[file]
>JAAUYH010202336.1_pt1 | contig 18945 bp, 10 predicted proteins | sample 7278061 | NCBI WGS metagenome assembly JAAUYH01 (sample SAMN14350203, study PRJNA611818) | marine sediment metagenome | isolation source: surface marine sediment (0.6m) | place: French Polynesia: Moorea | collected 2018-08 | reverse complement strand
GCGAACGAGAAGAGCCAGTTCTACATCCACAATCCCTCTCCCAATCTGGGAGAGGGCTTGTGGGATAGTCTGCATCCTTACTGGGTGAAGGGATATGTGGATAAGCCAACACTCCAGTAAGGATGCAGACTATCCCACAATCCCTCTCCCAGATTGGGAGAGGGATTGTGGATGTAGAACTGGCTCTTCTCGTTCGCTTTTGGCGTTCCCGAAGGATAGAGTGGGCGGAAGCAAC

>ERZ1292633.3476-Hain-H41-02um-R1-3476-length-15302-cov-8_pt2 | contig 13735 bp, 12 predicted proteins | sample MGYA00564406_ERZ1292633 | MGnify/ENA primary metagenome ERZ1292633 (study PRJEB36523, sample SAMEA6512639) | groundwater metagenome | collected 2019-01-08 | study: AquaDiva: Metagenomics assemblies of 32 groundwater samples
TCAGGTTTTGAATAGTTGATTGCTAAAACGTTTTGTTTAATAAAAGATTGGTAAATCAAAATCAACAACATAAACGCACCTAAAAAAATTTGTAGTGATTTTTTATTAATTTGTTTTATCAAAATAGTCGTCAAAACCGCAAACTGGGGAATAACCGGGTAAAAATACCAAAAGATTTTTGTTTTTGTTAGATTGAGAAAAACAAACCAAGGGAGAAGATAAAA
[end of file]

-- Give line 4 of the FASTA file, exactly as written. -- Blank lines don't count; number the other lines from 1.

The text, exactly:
TCAGGTTTTGAATAGTTGATTGCTAAAACGTTTTGTTTAATAAAAGATTGGTAAATCAAAATCAACAACATAAACGCACCTAAAAAAATTTGTAGTGATTTTTTATTAATTTGTTTTATCAAAATAGTCGTCAAAACCGCAAACTGGGGAATAACCGGGTAAAAATACCAAAAGATTTTTGTTTTTGTTAGATTGAGAAAAACAAACCAAGGGAGAAGATAAAA